B R I E F S
Wilkinson, the Cyrus Fogg Brackett Professor of Physics, has been a central figure in measuring "cosmic background radiation," a faint after-glow of energy from the first moments after the Big Bang. Measuring and analyzing this radiation has become an important pursuit in astronomy and is expected to answer fundamental questions about the history and fate of the universe.
In its award citation, the academy recognized Wilkinson not only for his direct contributions, but also for his mentoring of generations of students who have made significant advances in the same area.
The award, which includes a cash prize of $25,000, will be presented April 30 at a ceremony in Washington, D.C., during the academy's 138th annual meeting.
Alexander Nehamas, the Edmund Carpenter II Professor in the Humanities and director of Princeton's Program in Hellenic Studies, and Dimitri Gondicas, lecturer in modern Greek and the program's executive director, were honored by the Academy of Athens for their scholarly achievements and the broad range of activities of the Program in Hellenic Studies.
The award ceremony took place on Dec. 28 and was attended by the president of the Hellenic Republic, Kostis Stephanopoulos. The Academy of Athens, which has 65 permanent members, was founded in 1926 and is Greece's highest educational and scientific institution.
Four Princeton scholars have been honored by the American Historical Association.
Anthony Grafton, the Henry Putnam University Professor of History and director of the Shelby Cullom Davis Center for Historical Studies, received the Helen and Howard Marraro Prize for "Cardano's Cosmos: The Worlds and Works of a Renaissance Astrologer" (Harvard University Press, 2000). The prize is offered annually for the best work in any epoch of Italian history, Italian cultural history or Italian-American relations.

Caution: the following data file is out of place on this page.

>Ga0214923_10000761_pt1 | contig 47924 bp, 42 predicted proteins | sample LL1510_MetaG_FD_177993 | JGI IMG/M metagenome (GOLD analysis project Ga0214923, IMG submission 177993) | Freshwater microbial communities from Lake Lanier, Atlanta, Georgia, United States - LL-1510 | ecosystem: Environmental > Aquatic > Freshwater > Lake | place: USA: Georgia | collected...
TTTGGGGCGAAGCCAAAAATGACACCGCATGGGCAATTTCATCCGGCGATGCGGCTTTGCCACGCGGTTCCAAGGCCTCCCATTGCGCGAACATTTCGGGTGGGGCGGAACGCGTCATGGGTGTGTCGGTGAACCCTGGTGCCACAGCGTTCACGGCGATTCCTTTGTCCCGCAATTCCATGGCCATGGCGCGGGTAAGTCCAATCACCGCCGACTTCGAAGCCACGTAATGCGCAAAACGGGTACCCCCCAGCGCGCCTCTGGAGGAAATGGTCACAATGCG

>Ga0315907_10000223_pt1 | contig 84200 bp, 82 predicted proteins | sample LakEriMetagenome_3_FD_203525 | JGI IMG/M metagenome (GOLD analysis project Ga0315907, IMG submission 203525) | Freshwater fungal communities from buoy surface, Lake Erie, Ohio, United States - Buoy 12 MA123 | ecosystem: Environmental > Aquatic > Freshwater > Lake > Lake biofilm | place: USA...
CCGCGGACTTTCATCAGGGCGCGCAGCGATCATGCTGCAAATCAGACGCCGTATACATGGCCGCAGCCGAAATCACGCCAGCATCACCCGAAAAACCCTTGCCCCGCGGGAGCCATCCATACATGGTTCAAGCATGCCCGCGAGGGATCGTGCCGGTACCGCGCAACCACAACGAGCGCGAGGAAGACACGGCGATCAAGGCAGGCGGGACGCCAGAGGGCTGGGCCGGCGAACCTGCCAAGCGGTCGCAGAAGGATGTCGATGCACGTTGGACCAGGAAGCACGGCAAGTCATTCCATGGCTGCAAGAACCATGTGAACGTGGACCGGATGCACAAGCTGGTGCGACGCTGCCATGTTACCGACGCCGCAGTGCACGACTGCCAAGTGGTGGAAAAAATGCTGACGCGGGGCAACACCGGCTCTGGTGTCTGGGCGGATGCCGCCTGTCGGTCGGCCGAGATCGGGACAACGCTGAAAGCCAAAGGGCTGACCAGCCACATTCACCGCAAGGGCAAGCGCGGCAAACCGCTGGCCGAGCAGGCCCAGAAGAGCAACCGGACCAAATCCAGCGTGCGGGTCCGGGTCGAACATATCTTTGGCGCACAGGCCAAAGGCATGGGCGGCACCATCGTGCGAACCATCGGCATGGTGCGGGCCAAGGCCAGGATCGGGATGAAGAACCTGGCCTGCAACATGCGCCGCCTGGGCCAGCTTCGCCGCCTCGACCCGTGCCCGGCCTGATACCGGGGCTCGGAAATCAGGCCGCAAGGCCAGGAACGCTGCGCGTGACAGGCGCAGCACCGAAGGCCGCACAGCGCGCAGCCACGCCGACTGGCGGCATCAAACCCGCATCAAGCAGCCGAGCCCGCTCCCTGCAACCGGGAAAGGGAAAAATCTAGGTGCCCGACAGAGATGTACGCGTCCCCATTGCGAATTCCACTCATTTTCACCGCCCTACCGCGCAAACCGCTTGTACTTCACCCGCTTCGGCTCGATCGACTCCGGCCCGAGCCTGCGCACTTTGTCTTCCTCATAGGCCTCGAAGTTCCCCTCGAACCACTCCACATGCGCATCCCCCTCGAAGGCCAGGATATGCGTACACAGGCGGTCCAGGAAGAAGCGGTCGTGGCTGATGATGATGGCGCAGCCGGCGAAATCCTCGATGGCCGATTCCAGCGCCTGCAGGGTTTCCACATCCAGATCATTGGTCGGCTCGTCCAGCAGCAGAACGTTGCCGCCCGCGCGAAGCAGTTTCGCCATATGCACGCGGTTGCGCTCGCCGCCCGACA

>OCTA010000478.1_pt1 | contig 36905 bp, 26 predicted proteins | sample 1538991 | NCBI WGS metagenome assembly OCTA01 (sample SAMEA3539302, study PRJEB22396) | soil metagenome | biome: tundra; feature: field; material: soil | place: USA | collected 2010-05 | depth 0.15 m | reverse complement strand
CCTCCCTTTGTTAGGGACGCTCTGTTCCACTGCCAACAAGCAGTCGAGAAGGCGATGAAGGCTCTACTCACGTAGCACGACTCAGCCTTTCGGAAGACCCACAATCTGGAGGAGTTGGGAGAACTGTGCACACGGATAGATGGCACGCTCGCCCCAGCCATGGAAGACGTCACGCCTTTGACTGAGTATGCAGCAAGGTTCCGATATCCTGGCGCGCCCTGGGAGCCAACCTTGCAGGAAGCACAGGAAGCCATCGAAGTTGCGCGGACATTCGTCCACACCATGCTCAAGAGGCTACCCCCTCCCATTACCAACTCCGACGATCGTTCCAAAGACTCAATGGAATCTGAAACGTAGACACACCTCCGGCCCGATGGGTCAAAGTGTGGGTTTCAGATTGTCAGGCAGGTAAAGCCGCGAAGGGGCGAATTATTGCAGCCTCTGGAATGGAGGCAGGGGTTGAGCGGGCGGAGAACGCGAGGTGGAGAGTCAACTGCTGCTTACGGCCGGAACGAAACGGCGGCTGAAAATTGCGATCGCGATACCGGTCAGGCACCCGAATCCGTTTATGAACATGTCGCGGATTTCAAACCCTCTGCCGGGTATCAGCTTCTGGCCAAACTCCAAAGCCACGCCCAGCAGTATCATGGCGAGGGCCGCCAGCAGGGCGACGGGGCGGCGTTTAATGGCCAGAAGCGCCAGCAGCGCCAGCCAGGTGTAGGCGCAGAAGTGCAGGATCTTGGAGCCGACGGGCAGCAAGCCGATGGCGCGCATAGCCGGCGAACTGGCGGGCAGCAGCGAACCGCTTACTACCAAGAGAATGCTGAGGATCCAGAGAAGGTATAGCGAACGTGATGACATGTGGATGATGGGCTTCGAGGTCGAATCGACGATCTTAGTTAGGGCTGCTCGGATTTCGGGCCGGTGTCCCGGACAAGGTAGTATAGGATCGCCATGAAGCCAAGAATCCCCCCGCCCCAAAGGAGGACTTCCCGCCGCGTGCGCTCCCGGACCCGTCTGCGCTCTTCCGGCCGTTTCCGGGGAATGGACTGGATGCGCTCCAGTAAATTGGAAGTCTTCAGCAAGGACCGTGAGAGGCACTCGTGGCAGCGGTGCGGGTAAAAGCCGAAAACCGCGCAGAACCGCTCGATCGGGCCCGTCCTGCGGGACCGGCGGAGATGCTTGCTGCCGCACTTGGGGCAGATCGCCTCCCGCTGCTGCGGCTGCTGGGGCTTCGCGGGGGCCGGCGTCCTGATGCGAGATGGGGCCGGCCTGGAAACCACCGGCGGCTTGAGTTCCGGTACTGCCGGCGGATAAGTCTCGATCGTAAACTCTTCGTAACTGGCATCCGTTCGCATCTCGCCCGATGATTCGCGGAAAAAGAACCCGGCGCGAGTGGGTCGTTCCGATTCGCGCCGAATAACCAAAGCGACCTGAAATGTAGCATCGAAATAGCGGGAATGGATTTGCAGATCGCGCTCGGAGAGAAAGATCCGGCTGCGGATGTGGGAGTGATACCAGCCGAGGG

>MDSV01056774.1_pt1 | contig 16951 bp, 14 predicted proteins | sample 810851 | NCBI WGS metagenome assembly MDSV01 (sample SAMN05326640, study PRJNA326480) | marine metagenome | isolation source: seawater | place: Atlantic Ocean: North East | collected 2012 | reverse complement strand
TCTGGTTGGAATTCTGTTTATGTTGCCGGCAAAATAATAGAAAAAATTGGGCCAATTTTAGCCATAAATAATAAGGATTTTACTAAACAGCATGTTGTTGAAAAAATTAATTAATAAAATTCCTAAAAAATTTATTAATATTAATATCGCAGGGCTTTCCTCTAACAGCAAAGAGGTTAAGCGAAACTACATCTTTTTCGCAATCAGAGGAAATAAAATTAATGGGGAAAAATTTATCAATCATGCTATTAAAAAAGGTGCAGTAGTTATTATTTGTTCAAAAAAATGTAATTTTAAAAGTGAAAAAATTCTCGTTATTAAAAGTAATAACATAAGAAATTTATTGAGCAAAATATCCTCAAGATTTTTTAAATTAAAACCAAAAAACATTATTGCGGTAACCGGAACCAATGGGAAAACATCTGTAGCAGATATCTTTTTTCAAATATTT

The association honored Nell Irvin Painter, the Edwards Professor of American History, with the Nancy Lyman Roelker Mentorship Award, which recognizes the crucial importance of mentoring to the discipline of history. "The ideal mentor is forthright, supportive and constructively critical, committed to the student as a person, regardless of age or career goals," the association said.
Arno J. Mayer, the Dayton-Stockton Professor of History Emeritus, was selected as one of this year's three winners of the American Historical Association Award for Scholarly Distinction, a prize established by the Council of the American Historical Association in 1984.
Patrick Pautz, a doctoral candidate in the Department of Romance Languages and Literatures, won the Franklin Jameson Award for "Alvar Nuñez Cabeza de Vaca: His Account, His Life and the Expedition of Pánfilo de Narváez" (University of Nebraska, 1999). He and his adviser, Rolena Adorno, who is now at Yale University, co-edited the book. The prize is awarded every five years for outstanding achievement in the editing of historical sources.